Prosecutors and judges have taken different stances on the question since Arizona legalized medical marijuana in 2010.
But this summer the state’s second highest court upheld the conviction of another Arizona medical marijuana patient, Rodney Jones, who went to prison for cannabis oil he had obtained from a dispensary.
The ruling startled patients and dispensary owners, and brought new urgency to resolving the legal dispute.
Jones was arrested years earlier in the same place as Adam Wanko — Yavapai County.
The county’s top prosecutor, Sheila Polk, is one of the state’s most vocal opponents of marijuana. Polk maintains that Arizona voters never intended to legalize cannabis oil and other products with high concentrations of THC.
The recent appeals court ruling gave new credibility to her view.
“This case affirmed the way cannabis has always been treated in this county by my office, which is that it’s a narcotic drug,” Polk said in September.
The Arizona Supreme Court is now reviewing the case.
“This case affirmed the way cannabis has always been treated in this county by my office, which is that it’s a narcotic drug.”
— Yavapai County Attorney Sheila Polk
In a surprise move, Arizona Attorney General Mark Brnovich recently backed out of the case and withdrew his office’s previous arguments in favor of prosecuting patients with cannabis oil.
Polk is now representing the state, and what the court decides may determine whether other patients ultimately go to prison.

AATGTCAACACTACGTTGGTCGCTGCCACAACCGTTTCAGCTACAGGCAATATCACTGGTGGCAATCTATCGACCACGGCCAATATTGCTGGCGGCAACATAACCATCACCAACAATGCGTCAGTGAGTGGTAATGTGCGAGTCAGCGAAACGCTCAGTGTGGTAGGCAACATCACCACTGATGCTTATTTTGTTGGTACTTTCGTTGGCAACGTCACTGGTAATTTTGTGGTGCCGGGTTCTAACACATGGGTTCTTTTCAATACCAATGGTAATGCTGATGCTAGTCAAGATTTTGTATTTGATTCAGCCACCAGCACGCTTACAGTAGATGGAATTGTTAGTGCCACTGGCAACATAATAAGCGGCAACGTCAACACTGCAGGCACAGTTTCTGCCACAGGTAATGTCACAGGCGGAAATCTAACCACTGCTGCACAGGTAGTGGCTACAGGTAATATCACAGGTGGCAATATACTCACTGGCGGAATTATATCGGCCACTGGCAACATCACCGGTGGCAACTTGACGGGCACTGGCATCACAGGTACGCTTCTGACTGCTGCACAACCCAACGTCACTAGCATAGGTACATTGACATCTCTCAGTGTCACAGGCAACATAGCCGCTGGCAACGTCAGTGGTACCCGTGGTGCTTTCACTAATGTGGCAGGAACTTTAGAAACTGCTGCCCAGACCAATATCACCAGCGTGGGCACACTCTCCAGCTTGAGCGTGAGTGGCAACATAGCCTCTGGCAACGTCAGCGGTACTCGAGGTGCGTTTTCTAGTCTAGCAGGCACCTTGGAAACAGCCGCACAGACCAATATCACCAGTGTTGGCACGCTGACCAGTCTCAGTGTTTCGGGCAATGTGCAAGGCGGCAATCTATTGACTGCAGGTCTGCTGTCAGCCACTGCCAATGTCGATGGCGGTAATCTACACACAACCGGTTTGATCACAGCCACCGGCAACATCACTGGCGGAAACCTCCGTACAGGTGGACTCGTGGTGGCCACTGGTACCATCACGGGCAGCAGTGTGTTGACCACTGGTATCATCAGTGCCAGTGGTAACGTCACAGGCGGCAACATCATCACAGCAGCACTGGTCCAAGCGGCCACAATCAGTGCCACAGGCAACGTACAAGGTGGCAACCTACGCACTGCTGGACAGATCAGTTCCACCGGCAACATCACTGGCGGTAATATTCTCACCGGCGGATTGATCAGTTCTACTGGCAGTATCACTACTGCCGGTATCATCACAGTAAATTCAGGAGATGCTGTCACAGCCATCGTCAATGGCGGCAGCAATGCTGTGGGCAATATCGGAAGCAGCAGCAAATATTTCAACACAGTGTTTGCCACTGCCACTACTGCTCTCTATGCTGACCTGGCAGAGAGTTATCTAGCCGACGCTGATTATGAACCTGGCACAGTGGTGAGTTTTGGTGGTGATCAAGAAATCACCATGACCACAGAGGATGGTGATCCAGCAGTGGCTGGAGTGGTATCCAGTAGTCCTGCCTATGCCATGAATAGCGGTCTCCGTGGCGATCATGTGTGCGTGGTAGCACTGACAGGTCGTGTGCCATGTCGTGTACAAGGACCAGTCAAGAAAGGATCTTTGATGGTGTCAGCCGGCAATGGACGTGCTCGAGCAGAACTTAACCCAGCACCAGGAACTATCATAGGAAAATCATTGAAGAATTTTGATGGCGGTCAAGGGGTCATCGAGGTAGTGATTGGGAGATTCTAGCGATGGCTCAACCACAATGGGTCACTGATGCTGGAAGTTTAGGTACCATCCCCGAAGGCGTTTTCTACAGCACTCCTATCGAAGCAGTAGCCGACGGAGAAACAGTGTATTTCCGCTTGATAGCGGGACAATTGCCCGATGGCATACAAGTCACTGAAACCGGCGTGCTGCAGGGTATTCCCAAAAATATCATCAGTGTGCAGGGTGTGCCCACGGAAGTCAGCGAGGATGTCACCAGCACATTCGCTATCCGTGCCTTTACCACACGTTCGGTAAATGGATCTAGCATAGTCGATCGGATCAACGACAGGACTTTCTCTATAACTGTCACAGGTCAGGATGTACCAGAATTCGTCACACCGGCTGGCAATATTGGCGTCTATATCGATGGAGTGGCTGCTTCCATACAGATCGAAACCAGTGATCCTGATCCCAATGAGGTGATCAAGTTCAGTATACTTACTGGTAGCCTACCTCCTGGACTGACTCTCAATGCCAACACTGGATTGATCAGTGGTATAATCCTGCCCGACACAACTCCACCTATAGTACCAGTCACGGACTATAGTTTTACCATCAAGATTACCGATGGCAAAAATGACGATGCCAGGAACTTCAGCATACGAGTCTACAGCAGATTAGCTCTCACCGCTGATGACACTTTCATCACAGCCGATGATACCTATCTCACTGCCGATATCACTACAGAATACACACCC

Adam Wanko has no wiggle room, either. He already has several drug-related felonies on his record and has been to prison before.
His presumptive sentence is 10 years for the cannabis oil charges.
As a public defender in Yavapai County, Jared Keenan used to represent people in Wanko’s situation
“They are going after those least able to fight back: indigent, poor, criminal defendants,” he said.
Keenan now works for the American Civil Liberties Union — one of the groups hoping the Arizona Supreme Court will strike down the lower court ruling and exonerate patients like Wanko.
Keenan said Arizona’s medical marijuana law clearly includes these products and patients shouldn’t be prosecuted because of the state’s conflicting positions on the law:
“At the time that they [patients] possessed this cannabis, they would have had no indication whatsoever that this is illegal.”
Patients aren’t the only ones confused.
After Wanko’s arrest, several jurors repeatedly tried to clarify the laws in play and why he was charged.
Court records show members of Wanko’s grand jury questioning the prosecutor from the Yavapai County Attorney’s Office, who later claimed dispensaries — the very ones regulated by the state — were illegally selling the product.
The prosecutor never mentioned Adam Wanko’s cancer diagnosis.
“This isn’t like a misunderstanding about a tax form,” Wanko said. “This is like a medical condition I was dealing with to save my life.”
Wanko is still fighting the case, but he said it’s hard to stay optimistic.
Not that long ago, he was so worried he almost took a plea deal — two and a half years in prison.
“When I had to sign right there and it said ‘I am admitting guilt’ … How do you do that? How do you do that after what I’ve been through?”
Wanko said he never intended to be a martyr for medical marijuana.
He just knows it helped him hold on.